Thousands Of SWAT Teams Aren't Going to Keep America Safe

Since the conception of a tactical police unit in the 1960s, the increasing militarization of police departments across the U.S has agitated the balance between maintaining order and perpetuating unnecessary violence. While I maintain the belief that facilitating the protection of our police officers is vital, concerns regarding the potential misuse of force have been a pervasive issue since the founding of our nation. The culture among police officers has developed to a degree where the emphasis on self-protection has at times lead to excessive force. Equipping officers with heavy armor, high-powered weaponry, and now increased drone capabilities can blur the line between the homeland and the battleground.

There has been a clear transformation in the mentality of modern day police officers. The gradual change began during the late 1960s. When President Nixon initiated the war on drugs, law enforcement personnel were granted extended provisions known as the "no-knock raid," which enabled them to break into homes without alerting the occupants of their presence. Though the law was initially repealed after numerous reports of innocent civilians' doors being kicked in by federal agents, in 1974 the policy resurfaced without congressional consent.  President Reagan furthered the capabilities of law enforcement by authorizing the use of National Guard aircraft and U-2 spy planes to locate and destroy marijuana fields in California.

As time progressed, "the war on drugs and, more recently, post-9/11 anti terrorism efforts [created] a new figure on the U.S. scene: the warrior cop — armed to the teeth, ready to deal harshly with targeted wrong-doers, and a growing threat to familiar American liberties." The "warrior cop" Radley Balko of the Wall Street Journal is referring to is the elite police squad known as SWAT. First formed during the 1960s, SWAT (Special Weapons and Tactics) units are trained in tactics used by Special Forces in the military. In 1975, there were around 500 designated SWAT units throughout the country, now thousands exist. In addition, the number of towns with between 25,000 to 50,000 residents who have SWAT teams has grown from 13% in 1983 to 80% in 2005. The Center for Investigative Reporting publicized that the Department of Homeland Security has handed out $35 billion in grants to police departments since 2002, most of which are used to purchase military equipment such as armored personnel carriers.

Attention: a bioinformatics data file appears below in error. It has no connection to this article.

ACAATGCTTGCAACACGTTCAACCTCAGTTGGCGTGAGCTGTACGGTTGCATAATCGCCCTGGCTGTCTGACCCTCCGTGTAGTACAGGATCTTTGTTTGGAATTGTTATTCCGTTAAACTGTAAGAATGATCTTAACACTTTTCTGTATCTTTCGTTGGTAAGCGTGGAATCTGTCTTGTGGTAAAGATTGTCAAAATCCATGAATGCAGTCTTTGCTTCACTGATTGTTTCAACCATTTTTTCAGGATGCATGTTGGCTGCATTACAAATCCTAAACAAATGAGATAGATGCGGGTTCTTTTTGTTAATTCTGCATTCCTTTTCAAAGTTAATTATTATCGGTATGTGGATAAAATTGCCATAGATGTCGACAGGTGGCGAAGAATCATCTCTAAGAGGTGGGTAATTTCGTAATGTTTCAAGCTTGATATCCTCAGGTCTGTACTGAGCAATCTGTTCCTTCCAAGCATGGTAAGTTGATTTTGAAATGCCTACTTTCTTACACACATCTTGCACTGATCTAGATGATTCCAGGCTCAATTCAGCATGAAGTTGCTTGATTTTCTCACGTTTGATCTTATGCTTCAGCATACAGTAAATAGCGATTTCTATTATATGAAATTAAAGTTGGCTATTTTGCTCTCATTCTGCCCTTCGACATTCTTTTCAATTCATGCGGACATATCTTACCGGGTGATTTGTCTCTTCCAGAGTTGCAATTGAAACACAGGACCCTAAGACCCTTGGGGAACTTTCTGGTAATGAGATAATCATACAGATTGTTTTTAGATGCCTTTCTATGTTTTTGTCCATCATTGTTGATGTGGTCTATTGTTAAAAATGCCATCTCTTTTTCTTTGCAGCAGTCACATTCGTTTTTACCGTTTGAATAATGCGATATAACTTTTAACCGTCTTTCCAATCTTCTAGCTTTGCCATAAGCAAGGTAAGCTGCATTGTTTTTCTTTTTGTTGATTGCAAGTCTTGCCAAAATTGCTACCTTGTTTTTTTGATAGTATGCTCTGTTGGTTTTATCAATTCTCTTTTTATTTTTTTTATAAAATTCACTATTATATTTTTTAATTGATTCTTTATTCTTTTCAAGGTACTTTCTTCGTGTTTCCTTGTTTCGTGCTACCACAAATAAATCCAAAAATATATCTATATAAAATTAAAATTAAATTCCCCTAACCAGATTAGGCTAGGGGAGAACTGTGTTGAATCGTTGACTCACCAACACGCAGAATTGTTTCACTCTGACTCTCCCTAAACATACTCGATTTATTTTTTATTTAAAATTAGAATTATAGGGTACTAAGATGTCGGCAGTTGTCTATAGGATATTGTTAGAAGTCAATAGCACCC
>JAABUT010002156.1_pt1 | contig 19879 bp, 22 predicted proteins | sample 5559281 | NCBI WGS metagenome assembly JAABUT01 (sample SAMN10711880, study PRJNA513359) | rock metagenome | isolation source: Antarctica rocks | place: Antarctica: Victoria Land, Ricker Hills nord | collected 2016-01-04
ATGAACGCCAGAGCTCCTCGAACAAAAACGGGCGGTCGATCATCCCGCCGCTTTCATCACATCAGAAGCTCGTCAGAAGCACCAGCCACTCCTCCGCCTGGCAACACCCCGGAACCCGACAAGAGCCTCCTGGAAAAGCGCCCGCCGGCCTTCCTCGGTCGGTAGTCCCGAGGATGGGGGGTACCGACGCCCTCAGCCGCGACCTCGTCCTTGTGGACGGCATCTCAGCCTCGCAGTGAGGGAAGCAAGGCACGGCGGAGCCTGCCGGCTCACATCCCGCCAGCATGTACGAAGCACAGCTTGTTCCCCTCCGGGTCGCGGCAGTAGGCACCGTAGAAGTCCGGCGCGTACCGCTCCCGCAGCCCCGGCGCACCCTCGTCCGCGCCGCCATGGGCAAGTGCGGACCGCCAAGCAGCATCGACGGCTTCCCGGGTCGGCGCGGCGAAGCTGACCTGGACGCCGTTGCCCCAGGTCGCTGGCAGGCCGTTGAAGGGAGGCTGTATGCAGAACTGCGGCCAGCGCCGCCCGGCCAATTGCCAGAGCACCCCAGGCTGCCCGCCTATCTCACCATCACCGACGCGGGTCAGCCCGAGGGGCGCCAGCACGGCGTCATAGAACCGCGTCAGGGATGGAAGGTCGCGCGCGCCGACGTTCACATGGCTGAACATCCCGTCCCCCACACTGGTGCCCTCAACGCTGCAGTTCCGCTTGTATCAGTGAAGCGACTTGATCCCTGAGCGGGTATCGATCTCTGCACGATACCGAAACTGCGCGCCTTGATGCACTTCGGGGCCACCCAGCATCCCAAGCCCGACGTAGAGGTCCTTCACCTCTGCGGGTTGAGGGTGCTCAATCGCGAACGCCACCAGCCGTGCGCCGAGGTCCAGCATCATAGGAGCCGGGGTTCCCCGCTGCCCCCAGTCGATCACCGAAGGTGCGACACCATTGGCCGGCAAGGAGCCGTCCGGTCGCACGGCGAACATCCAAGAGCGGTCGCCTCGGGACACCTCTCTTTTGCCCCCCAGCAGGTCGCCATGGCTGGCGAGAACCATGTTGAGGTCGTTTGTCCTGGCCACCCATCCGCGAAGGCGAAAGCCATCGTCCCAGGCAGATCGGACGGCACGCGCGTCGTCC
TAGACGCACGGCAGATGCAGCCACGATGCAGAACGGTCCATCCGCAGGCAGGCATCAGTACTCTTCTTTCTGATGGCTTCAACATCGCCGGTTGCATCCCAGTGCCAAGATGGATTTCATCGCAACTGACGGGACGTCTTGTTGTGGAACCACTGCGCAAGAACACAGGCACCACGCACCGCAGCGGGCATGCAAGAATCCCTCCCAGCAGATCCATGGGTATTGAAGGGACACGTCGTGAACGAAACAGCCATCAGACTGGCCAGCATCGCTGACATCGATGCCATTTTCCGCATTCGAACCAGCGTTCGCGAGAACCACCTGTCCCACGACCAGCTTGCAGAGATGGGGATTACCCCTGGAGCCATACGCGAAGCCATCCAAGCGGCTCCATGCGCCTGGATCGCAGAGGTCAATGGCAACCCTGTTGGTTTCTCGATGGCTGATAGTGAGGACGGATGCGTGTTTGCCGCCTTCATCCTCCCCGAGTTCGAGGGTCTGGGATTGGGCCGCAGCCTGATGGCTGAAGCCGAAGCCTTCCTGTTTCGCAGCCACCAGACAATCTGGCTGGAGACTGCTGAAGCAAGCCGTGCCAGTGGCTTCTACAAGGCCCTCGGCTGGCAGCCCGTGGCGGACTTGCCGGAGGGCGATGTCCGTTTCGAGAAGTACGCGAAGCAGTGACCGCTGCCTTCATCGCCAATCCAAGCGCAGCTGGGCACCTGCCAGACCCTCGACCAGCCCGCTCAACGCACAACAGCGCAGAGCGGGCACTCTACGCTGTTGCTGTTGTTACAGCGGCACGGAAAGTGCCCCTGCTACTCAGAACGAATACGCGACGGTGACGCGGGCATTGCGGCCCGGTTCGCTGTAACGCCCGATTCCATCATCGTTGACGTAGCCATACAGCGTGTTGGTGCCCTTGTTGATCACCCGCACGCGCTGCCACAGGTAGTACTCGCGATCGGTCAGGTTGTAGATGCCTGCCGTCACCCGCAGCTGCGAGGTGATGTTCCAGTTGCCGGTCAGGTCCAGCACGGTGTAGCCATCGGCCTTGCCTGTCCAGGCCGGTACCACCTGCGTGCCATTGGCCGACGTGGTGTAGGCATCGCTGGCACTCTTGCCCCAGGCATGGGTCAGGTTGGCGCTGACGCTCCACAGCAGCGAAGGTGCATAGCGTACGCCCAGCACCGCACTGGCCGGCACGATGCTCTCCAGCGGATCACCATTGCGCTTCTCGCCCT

The proliferation of SWAT units is cause for concern because these teams are more frequently being unnecessarily deployed to confront non-violent crimes. Outfitted with military gear, officers have been employed to break up local neighborhood poker games, raid bars and fraternities suspected of permitting underage drinking, and enforcing alcohol licenses. Unfortunately, many cases have resulted in the unwarranted killing of innocent civilians. In 2006, Sal Culosi was shot and killed when a Fairfax County SWAT officer's finger accidentally slipped on the trigger. The team was sent to Mr. Culosi’s home after an off-duty detective heard him gambling on college football games with his friends at a bar. Another incident in 2006 resulted in the killing of 92-year-old Katherine Johnston, who was shot by an Atlanta narcotics teams responding to a bad tip. A recent Wall Street Journal article found over 50 cases where excessive lethal force by a SWAT team was used in response to non-violent offenses.

Police need to use the necessary tools to accomplish their duties safely and effectively, yet there is a clear overuse of heavily armed SWAT units in America. These non-violent cases provide the perfect example where SWAT units are not needed. The military and police officers have different jobs. While they share the common purpose of defending the citizens of the U.S., their doctrines are polarized. The military is tasked with eradicating the enemy and taking and holding territory; police officers are there to enforce the laws and ensure peace among citizens and residents. To incorporate one with another is risky. "Soldiers are trained to vaporize, not Mirandize," said Lawrence Korb, a former Reagan official. 

In the eyes of former San Jose and Kansas City Police Chief Joseph McNamara, "An emphasis on 'officer safety' and paramilitary training pervades today's policing, in contrast to the older culture, which held that cops didn't shoot until they were about to be shot or stabbed."

SWAT teams are effective and required to address extreme situations of instability and violence. Police departments should have the ability to provide the essential protection and weaponry to these trained officers. Officers also have the right to defend themselves when threatened. Yet the use of these teams needs to be more discrete. Militarizing our police departments and using them to address non-violent offenses will not earn the trust of citizens that police need to help encourage safer communities. It will accomplish the opposite. I recognize that the unpredictability of our world requires substantial action to guard against threats, but when we continue to overly militarize what is traditionally a peacekeeping force, we only subject ourselves to increased violence at home.

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Nicholas Demas

Former Editorial Intern at PolicyMic. I am a junior at Tufts University majoring in Economics with a minor in Entrepreneurial Leadership. I have a profound passion for the American political process and a love for my country.

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